The search giant today launched an app called Inbox that could force retailers to change their e-mail marketing strategies.
European consumers receive an average of 250 e-mails per week, two-thirds of which are marketing e-mails, newsletters and spam. Yet marketers will double their use of e-mail over the next five years, says a Forrester Research report.
European consumers receive an average of 250 e-mails per week, two-thirds of which are marketing e-mails, newsletters and spam. Yet marketers will double their use of e-mail over the next five years as the market’s value increases from €1.5 billion ($2.1 billion US) in 2007 to €2.3 billion ($3.3 billion US), says a Forrester Research Inc report.
Many European recipients delete marketing e-mails out of hand: more than half of United Kingdom consumers who are regularly online delete most promotional e-mails without reading them, the report says, and only 11% sometimes forward promotional e-mails to friends. More than one-third of online Europeans-38%-have spam filters on their home PCs. That figure varies widely by country, from 53% of UK online consumers to just 12% of online Italians, even though all European consumers say they receive similar amounts of spam.
But there’s hope for marketers: almost one-third of European consumers think e-mail is an important way to learn about new products or promotions, the report says. And marketers plan to continue the barrage.
By 2012, marketers in Germany, the UK and France-which account for more than half of all households in Europe with broadband-will spend €1.4 billion ($2 billion US) on e-mail. Spain, Italy and the Netherlands have more than 25% of broadband households and form the next tier. They are projected to spend almost €500 million ($712 million US) on e-mail marketing by 2012. The rest of Europe will contribute €367 million ($522 million US).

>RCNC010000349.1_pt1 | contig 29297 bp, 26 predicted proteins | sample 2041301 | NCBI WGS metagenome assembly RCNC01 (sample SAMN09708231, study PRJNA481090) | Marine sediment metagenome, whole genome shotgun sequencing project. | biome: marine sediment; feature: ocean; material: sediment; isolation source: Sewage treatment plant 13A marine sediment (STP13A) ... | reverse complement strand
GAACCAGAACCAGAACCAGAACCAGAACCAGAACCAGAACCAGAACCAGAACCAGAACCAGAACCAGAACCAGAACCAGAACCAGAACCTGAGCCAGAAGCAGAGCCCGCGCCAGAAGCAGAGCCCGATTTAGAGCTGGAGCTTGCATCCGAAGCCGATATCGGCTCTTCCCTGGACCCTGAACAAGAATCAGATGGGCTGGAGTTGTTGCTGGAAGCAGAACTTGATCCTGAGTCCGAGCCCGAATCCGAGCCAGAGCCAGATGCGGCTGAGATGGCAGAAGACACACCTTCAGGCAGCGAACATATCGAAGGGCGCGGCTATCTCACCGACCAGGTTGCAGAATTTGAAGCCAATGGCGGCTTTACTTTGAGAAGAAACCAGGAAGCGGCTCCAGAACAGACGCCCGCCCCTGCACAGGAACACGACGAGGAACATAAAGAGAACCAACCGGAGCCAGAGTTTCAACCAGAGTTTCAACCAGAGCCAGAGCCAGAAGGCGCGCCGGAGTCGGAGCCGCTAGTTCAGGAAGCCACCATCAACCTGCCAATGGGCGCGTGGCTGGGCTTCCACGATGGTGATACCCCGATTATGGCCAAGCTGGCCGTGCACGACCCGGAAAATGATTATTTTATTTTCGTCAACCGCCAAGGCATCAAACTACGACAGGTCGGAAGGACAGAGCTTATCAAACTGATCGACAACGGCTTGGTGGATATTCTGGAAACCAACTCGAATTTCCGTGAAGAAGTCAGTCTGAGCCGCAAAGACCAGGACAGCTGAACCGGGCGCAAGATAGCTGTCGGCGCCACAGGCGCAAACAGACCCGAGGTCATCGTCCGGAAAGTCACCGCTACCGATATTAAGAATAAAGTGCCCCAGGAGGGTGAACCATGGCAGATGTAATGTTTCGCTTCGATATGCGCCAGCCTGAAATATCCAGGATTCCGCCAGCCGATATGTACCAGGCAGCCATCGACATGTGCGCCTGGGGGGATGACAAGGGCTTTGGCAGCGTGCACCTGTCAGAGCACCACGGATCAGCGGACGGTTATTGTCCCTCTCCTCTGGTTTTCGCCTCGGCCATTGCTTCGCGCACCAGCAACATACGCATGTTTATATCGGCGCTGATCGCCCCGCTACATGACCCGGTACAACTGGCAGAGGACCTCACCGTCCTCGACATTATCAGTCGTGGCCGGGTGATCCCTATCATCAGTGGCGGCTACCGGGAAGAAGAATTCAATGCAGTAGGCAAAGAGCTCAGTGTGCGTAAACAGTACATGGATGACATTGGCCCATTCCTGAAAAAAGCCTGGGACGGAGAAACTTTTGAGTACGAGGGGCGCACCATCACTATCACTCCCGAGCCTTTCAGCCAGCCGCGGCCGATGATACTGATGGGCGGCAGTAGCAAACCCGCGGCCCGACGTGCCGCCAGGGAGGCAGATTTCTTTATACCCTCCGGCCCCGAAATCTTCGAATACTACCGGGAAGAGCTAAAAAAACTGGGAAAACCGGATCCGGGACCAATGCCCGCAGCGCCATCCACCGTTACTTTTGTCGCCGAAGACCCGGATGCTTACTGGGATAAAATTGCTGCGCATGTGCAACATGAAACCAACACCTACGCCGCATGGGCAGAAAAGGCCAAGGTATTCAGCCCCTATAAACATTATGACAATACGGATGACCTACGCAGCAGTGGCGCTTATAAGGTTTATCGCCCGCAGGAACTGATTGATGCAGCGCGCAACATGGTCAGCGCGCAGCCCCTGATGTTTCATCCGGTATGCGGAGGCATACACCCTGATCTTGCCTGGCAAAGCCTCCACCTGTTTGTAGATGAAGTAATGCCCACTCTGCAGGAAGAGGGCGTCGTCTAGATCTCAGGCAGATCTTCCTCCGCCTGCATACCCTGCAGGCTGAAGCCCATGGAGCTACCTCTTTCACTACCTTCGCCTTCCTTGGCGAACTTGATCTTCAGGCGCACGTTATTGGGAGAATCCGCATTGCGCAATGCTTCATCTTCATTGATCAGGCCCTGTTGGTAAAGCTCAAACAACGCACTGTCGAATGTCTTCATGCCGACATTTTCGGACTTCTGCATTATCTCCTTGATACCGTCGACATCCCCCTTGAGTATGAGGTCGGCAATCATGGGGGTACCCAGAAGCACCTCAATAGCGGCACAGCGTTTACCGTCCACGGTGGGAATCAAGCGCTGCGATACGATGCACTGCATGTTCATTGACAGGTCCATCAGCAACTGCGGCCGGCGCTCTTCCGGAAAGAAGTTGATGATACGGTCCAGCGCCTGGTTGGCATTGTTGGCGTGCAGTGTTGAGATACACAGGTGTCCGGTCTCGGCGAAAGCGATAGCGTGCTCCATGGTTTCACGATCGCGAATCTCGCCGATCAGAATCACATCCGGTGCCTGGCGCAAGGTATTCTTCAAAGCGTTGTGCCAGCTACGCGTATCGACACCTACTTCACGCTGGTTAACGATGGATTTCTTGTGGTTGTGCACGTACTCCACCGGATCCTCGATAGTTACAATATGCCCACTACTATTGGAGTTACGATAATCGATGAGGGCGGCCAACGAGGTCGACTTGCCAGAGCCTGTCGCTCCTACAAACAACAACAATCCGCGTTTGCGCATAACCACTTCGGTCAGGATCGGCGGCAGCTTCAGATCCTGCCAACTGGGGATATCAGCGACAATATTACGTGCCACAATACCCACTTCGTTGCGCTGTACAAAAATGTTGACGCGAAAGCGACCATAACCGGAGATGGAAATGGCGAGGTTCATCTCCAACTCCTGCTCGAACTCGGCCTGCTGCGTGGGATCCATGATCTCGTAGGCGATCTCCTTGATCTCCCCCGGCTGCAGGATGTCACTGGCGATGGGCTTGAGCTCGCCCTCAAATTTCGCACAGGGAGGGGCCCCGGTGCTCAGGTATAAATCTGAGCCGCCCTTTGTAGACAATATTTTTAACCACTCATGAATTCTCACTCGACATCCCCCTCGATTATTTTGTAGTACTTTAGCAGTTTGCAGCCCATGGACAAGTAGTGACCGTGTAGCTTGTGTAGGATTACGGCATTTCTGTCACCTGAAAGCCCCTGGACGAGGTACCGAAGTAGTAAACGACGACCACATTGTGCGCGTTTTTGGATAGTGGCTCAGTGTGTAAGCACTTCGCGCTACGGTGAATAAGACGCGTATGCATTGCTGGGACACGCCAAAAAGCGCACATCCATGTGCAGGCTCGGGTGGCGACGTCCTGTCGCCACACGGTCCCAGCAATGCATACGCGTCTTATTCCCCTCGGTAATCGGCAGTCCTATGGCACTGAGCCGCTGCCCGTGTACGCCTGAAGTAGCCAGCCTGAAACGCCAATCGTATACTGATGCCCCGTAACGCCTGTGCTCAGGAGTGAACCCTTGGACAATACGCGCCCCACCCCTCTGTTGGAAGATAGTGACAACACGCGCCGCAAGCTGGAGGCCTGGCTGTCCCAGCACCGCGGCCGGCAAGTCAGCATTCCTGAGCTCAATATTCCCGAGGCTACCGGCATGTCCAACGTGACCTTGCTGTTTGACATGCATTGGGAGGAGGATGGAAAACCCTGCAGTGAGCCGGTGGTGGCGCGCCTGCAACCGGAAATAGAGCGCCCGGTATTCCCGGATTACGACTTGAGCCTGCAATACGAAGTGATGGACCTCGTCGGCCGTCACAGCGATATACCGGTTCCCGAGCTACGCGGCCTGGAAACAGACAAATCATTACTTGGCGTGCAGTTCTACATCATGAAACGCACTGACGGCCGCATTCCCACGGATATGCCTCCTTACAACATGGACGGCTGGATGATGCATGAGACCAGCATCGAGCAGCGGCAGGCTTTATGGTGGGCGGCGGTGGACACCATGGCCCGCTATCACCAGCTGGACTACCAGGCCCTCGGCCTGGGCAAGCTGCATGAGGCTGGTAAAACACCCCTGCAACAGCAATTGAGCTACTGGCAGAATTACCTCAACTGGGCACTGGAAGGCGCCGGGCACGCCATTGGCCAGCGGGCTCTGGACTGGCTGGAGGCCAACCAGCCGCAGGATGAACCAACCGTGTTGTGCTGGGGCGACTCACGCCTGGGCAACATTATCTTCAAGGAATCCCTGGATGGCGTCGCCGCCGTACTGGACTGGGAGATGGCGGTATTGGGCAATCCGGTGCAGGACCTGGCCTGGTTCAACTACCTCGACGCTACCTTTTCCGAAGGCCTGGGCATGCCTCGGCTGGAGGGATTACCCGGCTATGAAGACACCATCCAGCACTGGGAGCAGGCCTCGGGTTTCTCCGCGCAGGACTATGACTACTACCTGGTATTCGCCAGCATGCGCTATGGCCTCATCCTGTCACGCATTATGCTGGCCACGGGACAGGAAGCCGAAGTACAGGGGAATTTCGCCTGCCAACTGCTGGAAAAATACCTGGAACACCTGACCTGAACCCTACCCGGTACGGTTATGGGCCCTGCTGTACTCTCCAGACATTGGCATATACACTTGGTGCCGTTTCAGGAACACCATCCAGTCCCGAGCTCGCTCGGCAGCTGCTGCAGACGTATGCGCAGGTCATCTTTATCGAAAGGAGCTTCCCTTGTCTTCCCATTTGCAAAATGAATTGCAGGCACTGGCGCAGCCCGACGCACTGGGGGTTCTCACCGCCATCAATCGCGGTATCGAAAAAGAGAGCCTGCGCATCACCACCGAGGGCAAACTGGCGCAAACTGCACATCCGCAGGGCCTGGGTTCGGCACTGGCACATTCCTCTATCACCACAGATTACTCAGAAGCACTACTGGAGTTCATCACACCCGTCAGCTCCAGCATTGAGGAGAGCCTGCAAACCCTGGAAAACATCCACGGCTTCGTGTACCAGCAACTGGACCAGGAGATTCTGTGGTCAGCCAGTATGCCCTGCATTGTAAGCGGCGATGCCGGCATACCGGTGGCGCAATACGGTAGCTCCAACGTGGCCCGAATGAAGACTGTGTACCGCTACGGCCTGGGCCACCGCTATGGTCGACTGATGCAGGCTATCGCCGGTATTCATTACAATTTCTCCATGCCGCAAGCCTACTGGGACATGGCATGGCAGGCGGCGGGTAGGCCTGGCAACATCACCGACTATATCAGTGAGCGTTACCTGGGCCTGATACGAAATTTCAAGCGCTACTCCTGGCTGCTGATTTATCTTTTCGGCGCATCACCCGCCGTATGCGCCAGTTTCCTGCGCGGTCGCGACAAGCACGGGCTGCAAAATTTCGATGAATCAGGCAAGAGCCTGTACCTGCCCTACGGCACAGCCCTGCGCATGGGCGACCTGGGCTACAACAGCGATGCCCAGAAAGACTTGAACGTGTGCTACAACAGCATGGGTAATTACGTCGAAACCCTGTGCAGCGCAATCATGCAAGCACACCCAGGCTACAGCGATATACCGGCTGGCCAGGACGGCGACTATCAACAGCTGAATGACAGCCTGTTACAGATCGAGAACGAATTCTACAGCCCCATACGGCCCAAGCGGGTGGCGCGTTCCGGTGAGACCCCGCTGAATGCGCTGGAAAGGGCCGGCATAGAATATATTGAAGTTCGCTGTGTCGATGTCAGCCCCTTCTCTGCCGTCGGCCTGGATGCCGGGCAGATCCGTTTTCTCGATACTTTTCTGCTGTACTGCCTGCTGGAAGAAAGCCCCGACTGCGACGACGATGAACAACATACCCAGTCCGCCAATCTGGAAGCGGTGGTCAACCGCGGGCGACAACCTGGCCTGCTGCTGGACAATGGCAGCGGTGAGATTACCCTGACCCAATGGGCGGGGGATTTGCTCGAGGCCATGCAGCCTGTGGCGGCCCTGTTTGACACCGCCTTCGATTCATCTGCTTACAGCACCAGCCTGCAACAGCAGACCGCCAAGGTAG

Titled “European Email Marketing Spend Hits €2.3 Billion In 2012,” the Forrester report was published in August. The report was drawn from Forrester surveys in the second quarters of 2006 and 2007 that gathered more than 20,000 responses. Forrester also quizzed 24 major European marketing companies about their plans for e-mail.
Three-fourths of those marketers said they planned to increase their use of the e-mail medium citing its effectiveness at targeting consumers, its low cost compared to print advertising and the fact that it’s the latest trend, the report says.
Plowing through the crush of marketing e-mails is the key challenge for marketers through 2012 and they plan to use more sophisticated targeting, messaging and analytics to engage the consumer, Forrester says.
Successfully reaching Europe’s consumers means marketers must invest in analytics-and people who understand them, Forrester says. “Sophisticated marketers will combine preference-based segmentation models with real-time user behavior, such as click-throughs, post-click activities and campaign-based ROI, to continually improve their messaging,” the report says.
Subscribers also need flexibility and control. “Advertisers should allow e-mail subscribers to determine their preferences for e-mail format, frequency and subject; in addition, they shouldn’t place any obstacles to users changing these preferences,” Forrester suggests.
Finally, marketers should design to inspire trust. “To build trust: ensure that messages have a recognizable company name in the “from” field; incorporate clear footers with unsubscribe options; and include direct links to privacy and security policies,” the report says.